A beautiful tree, I’ll keep an eye out for one next summer. I second Rich’s comments about your Balkans journal, great photos, narrative and enjoyed Rachael’s videos, don’t know how I’d go sweating up some of those mountainous roads.

    • By: Scooter Posted: June 30, 2018

      Thanks, Lednar! I feel so lucky to have been able to pull off a trip like this again. I don’t know how much longer we’ll be taking on country this mountainous, but we’ll enjoy it while it lasts.

      Which reminds me – it’s looking like we’re coming your way next winter (2019). I doubt we’ll make it out to the west end, but I’m pretty sure we’ll see SA, Vic and Tasmania. Practically in your back yard!

  5. By: Bikerdockeith Posted: June 30, 2018

    Hi Scott,
    Little known fact (in the anglophone world) is the blossoms of the linden/lime/basswood/tilleul tree when dried can make a very nice herb tea. Common here in La Belle France, I don’t think I ever saw it in the USA.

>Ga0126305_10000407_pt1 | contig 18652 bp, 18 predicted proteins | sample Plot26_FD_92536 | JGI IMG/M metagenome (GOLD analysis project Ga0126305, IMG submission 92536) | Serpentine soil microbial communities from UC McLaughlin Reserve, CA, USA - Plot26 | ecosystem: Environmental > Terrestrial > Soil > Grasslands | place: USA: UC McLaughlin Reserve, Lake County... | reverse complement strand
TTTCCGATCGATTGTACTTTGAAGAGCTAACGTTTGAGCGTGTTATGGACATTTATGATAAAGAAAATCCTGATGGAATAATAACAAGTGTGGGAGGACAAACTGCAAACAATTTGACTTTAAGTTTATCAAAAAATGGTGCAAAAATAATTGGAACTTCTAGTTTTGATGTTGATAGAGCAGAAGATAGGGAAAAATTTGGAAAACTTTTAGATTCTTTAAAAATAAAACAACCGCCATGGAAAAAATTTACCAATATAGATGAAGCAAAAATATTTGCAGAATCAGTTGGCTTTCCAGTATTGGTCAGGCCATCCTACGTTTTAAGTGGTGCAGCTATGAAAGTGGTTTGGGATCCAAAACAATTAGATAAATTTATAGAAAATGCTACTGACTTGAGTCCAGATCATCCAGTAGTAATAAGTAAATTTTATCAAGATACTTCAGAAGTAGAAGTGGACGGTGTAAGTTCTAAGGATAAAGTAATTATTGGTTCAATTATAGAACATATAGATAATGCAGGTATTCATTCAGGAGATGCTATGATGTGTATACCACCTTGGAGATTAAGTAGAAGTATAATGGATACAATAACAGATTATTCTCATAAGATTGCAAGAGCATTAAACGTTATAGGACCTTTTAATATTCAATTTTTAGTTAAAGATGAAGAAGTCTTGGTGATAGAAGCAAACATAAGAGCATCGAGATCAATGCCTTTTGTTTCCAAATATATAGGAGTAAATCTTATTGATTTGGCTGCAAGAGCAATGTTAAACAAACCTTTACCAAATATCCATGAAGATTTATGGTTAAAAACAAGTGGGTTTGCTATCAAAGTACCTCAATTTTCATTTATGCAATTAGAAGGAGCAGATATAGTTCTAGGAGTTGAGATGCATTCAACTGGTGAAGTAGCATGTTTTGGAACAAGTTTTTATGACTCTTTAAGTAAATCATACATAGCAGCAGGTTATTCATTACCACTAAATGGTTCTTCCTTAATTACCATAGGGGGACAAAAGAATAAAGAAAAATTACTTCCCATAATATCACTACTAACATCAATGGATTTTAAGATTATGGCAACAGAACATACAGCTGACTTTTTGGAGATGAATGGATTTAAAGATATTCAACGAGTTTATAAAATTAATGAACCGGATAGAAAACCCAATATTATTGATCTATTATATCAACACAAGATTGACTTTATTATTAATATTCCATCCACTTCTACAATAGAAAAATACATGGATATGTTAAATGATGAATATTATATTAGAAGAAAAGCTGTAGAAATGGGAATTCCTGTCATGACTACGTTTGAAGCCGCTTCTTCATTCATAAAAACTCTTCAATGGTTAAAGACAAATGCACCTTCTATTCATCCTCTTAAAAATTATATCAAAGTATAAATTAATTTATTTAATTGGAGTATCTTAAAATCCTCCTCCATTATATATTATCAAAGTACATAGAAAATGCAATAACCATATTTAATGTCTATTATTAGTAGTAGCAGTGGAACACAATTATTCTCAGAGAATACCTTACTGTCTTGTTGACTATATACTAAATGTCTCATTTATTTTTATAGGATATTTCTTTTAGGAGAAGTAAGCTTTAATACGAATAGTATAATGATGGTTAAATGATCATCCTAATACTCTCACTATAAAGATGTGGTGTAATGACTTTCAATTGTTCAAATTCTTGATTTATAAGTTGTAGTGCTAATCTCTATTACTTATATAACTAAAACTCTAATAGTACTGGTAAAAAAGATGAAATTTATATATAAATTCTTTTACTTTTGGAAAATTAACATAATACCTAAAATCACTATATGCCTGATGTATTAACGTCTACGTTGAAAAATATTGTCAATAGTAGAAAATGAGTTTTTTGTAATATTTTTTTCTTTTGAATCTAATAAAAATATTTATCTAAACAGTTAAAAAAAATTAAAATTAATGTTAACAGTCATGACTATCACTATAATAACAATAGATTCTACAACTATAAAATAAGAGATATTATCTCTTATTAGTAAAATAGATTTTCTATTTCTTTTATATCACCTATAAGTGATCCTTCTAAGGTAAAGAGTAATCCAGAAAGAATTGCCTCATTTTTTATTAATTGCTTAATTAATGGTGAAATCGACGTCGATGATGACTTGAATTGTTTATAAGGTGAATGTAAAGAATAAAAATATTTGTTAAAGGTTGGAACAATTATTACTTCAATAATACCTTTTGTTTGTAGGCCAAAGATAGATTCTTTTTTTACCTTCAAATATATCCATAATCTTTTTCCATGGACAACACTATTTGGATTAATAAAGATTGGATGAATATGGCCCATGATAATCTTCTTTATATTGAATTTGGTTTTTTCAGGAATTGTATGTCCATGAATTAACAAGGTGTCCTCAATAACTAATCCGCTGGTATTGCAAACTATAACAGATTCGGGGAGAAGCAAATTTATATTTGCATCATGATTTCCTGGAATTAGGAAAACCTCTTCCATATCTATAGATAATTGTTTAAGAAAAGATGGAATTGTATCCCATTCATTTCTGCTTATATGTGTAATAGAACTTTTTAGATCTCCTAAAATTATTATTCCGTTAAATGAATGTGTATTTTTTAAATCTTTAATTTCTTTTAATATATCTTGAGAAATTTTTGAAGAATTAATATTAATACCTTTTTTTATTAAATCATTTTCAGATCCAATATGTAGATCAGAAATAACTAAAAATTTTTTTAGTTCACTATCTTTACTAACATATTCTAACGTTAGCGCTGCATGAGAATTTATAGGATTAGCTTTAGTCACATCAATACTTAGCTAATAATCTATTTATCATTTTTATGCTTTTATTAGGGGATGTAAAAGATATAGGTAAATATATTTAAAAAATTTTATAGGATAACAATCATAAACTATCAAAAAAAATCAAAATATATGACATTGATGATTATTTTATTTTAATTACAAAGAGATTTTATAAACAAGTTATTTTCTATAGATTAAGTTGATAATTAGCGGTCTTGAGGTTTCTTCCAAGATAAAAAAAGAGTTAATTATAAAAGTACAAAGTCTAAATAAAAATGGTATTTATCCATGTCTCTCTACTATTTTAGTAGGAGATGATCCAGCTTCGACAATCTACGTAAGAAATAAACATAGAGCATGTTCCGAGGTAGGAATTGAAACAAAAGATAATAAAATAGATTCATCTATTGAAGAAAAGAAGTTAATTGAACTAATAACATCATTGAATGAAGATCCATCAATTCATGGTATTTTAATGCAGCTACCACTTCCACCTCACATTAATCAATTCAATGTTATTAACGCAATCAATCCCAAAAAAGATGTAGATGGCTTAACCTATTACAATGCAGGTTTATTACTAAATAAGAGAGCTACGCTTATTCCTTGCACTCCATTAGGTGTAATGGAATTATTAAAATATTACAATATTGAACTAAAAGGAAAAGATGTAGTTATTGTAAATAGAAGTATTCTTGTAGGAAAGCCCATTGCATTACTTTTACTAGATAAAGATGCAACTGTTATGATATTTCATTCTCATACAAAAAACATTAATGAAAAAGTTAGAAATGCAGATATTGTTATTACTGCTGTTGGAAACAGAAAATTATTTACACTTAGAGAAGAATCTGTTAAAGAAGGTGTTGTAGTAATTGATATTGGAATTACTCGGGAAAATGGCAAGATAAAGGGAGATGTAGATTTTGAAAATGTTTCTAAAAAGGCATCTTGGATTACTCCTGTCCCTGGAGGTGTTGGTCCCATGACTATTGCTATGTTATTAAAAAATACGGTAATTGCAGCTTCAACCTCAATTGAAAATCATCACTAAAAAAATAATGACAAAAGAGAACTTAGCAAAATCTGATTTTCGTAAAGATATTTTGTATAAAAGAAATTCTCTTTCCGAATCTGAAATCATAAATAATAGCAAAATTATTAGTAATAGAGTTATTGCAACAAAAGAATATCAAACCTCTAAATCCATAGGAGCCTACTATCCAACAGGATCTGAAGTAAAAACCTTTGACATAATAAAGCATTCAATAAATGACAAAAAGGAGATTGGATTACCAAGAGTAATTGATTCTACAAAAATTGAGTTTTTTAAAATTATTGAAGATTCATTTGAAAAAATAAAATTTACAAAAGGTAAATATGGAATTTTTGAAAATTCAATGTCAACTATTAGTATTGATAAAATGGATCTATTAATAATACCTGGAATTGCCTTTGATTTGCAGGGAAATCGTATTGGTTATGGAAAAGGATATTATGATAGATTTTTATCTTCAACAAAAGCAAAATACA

Cheers,
    Keith

  6. By: The Navigator Posted: June 30, 2018

    Well… there you go. All through university, Linden Street was where the good bars were located in my town. Funnily enough I never really looked at the trees….

    • By: Rich-Illinois Posted: June 30, 2018

      Must be a university thing, Im sure Bill remembers Linden street in Normal, Illinois — Illinois State University.
      Bars? Normal was dry as the Atacama back when I was there.
      I never looked at the trees either. 🙁
      Vitesse Cycle located on Linden too.

      • By: Bill Stone Posted: June 30, 2018